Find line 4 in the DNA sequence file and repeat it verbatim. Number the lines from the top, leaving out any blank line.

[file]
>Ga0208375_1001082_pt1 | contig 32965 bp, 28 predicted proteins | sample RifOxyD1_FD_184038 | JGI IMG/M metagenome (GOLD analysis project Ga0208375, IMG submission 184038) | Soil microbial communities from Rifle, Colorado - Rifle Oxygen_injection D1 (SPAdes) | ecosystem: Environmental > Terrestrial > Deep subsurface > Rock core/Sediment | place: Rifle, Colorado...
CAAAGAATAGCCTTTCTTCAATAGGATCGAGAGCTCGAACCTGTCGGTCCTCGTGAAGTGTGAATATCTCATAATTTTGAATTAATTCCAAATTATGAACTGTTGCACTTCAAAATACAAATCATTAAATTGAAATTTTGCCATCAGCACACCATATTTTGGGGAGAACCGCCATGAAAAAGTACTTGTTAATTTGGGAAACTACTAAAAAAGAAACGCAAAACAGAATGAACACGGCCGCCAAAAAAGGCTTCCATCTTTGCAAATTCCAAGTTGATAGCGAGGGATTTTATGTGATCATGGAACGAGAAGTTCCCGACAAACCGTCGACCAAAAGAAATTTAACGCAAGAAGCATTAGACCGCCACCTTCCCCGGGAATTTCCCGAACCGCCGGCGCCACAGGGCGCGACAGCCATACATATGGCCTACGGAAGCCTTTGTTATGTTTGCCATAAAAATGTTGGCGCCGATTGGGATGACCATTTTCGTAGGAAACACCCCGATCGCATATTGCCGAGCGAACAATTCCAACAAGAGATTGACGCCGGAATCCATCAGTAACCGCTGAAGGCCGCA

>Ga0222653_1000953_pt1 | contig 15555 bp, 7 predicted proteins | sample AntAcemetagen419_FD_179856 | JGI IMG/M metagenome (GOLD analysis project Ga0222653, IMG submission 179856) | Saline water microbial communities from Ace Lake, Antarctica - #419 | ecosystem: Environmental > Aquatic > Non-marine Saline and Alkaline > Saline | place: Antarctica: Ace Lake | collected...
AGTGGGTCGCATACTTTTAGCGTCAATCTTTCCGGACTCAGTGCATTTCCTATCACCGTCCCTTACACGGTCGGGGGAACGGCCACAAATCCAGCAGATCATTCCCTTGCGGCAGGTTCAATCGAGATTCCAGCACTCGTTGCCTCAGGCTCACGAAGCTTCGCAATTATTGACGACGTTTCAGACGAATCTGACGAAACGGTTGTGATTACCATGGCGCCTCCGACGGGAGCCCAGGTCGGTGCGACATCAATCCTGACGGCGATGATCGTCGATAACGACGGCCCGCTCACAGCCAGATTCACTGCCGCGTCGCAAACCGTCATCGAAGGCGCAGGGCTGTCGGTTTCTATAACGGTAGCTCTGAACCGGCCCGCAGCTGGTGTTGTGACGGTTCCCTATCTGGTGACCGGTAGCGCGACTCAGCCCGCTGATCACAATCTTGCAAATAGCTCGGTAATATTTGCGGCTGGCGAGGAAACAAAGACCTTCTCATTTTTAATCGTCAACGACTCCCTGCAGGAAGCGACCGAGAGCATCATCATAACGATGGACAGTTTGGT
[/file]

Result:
AGTGGGTCGCATACTTTTAGCGTCAATCTTTCCGGACTCAGTGCATTTCCTATCACCGTCCCTTACACGGTCGGGGGAACGGCCACAAATCCAGCAGATCATTCCCTTGCGGCAGGTTCAATCGAGATTCCAGCACTCGTTGCCTCAGGCTCACGAAGCTTCGCAATTATTGACGACGTTTCAGACGAATCTGACGAAACGGTTGTGATTACCATGGCGCCTCCGACGGGAGCCCAGGTCGGTGCGACATCAATCCTGACGGCGATGATCGTCGATAACGACGGCCCGCTCACAGCCAGATTCACTGCCGCGTCGCAAACCGTCATCGAAGGCGCAGGGCTGTCGGTTTCTATAACGGTAGCTCTGAACCGGCCCGCAGCTGGTGTTGTGACGGTTCCCTATCTGGTGACCGGTAGCGCGACTCAGCCCGCTGATCACAATCTTGCAAATAGCTCGGTAATATTTGCGGCTGGCGAGGAAACAAAGACCTTCTCATTTTTAATCGTCAACGACTCCCTGCAGGAAGCGACCGAGAGCATCATCATAACGATGGACAGTTTGGT